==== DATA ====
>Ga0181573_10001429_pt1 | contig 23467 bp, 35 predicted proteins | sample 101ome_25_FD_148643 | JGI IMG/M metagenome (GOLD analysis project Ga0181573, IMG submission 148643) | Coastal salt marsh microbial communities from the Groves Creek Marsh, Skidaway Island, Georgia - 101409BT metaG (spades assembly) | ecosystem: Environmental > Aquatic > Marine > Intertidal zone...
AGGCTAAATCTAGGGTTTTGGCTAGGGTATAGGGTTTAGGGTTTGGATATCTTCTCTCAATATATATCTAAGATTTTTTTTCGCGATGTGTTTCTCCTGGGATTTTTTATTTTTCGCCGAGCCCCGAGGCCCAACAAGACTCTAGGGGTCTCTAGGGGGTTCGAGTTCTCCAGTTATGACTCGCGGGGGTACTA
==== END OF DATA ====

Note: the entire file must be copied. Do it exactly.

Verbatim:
>Ga0181573_10001429_pt1 | contig 23467 bp, 35 predicted proteins | sample 101ome_25_FD_148643 | JGI IMG/M metagenome (GOLD analysis project Ga0181573, IMG submission 148643) | Coastal salt marsh microbial communities from the Groves Creek Marsh, Skidaway Island, Georgia - 101409BT metaG (spades assembly) | ecosystem: Environmental > Aquatic > Marine > Intertidal zone...
AGGCTAAATCTAGGGTTTTGGCTAGGGTATAGGGTTTAGGGTTTGGATATCTTCTCTCAATATATATCTAAGATTTTTTTTCGCGATGTGTTTCTCCTGGGATTTTTTATTTTTCGCCGAGCCCCGAGGCCCAACAAGACTCTAGGGGTCTCTAGGGGGTTCGAGTTCTCCAGTTATGACTCGCGGGGGTACTA